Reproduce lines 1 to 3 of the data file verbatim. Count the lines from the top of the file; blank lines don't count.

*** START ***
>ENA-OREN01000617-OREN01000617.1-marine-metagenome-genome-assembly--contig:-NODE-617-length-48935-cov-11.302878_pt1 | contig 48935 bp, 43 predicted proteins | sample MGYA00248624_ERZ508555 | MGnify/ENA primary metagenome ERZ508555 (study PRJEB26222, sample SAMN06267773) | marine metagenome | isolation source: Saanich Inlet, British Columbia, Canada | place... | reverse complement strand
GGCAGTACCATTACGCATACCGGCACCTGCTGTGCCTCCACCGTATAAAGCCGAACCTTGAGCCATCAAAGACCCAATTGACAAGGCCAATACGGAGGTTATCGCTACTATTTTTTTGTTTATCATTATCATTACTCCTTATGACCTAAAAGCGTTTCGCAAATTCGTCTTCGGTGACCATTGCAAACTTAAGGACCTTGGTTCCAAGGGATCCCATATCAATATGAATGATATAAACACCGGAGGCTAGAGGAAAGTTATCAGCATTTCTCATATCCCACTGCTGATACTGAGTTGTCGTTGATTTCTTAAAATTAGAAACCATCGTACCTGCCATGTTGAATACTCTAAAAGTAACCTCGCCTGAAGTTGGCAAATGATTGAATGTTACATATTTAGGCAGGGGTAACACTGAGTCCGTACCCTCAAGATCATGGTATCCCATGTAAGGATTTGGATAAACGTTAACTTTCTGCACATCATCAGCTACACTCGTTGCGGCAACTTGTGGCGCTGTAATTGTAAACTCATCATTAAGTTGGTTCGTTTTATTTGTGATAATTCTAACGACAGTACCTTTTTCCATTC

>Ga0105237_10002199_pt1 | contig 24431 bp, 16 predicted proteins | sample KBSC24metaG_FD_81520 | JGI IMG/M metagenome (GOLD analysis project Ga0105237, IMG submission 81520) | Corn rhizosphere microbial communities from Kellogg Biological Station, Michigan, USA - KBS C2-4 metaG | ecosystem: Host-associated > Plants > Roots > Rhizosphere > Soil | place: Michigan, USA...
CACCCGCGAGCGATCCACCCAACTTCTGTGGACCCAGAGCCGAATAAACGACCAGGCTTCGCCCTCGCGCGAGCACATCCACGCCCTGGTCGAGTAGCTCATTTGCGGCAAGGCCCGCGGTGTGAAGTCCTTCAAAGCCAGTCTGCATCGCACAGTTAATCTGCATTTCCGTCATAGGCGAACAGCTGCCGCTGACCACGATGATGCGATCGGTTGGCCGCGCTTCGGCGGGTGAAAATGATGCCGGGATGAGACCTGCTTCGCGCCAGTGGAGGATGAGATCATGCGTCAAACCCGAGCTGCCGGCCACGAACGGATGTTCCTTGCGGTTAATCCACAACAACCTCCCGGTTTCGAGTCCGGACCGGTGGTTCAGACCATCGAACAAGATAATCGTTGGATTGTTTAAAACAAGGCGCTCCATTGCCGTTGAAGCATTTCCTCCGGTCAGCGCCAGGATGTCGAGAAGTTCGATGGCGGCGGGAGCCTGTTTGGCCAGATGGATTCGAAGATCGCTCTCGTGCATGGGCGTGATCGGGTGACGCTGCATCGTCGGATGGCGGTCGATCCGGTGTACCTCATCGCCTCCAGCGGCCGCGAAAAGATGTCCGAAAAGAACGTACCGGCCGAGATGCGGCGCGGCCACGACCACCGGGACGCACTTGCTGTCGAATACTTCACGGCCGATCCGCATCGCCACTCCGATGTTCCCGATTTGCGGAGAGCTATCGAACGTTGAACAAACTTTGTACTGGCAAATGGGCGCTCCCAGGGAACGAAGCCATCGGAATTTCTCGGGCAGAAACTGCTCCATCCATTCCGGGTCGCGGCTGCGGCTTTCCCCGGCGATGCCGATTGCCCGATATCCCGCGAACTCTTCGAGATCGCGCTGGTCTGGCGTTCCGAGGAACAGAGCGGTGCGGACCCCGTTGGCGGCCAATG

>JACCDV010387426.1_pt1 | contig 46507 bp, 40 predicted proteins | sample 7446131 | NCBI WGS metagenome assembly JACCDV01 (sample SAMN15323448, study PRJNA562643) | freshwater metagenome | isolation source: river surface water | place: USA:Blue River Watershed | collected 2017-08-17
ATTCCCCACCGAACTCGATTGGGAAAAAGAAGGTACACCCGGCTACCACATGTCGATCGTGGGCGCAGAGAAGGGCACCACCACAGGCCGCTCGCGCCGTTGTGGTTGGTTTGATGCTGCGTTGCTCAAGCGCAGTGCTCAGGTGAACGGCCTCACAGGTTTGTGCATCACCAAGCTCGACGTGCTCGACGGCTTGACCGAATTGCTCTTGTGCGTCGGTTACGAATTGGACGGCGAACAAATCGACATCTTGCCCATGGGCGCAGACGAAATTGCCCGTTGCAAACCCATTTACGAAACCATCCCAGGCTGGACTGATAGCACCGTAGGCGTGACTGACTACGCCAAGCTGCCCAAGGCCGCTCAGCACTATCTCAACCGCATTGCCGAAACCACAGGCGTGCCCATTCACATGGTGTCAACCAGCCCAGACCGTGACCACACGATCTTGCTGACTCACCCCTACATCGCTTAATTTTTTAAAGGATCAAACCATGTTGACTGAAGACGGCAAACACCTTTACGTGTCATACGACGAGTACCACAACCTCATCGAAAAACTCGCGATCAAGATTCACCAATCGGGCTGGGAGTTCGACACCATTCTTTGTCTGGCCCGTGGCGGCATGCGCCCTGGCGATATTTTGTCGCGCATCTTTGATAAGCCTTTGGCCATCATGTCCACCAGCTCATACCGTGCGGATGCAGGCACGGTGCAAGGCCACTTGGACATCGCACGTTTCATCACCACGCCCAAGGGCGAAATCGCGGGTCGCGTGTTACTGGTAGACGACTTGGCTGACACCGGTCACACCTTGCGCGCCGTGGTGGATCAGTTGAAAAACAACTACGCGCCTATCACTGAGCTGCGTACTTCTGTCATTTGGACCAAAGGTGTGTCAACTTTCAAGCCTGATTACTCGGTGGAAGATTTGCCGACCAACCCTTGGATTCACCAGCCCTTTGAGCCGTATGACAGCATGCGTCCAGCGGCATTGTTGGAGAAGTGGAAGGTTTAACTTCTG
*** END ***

>ENA-OREN01000617-OREN01000617.1-marine-metagenome-genome-assembly--contig:-NODE-617-length-48935-cov-11.302878_pt1 | contig 48935 bp, 43 predicted proteins | sample MGYA00248624_ERZ508555 | MGnify/ENA primary metagenome ERZ508555 (study PRJEB26222, sample SAMN06267773) | marine metagenome | isolation source: Saanich Inlet, British Columbia, Canada | place... | reverse complement strand
GGCAGTACCATTACGCATACCGGCACCTGCTGTGCCTCCACCGTATAAAGCCGAACCTTGAGCCATCAAAGACCCAATTGACAAGGCCAATACGGAGGTTATCGCTACTATTTTTTTGTTTATCATTATCATTACTCCTTATGACCTAAAAGCGTTTCGCAAATTCGTCTTCGGTGACCATTGCAAACTTAAGGACCTTGGTTCCAAGGGATCCCATATCAATATGAATGATATAAACACCGGAGGCTAGAGGAAAGTTATCAGCATTTCTCATATCCCACTGCTGATACTGAGTTGTCGTTGATTTCTTAAAATTAGAAACCATCGTACCTGCCATGTTGAATACTCTAAAAGTAACCTCGCCTGAAGTTGGCAAATGATTGAATGTTACATATTTAGGCAGGGGTAACACTGAGTCCGTACCCTCAAGATCATGGTATCCCATGTAAGGATTTGGATAAACGTTAACTTTCTGCACATCATCAGCTACACTCGTTGCGGCAACTTGTGGCGCTGTAATTGTAAACTCATCATTAAGTTGGTTCGTTTTATTTGTGATAATTCTAACGACAGTACCTTTTTCCATTC

>Ga0105237_10002199_pt1 | contig 24431 bp, 16 predicted proteins | sample KBSC24metaG_FD_81520 | JGI IMG/M metagenome (GOLD analysis project Ga0105237, IMG submission 81520) | Corn rhizosphere microbial communities from Kellogg Biological Station, Michigan, USA - KBS C2-4 metaG | ecosystem: Host-associated > Plants > Roots > Rhizosphere > Soil | place: Michigan, USA...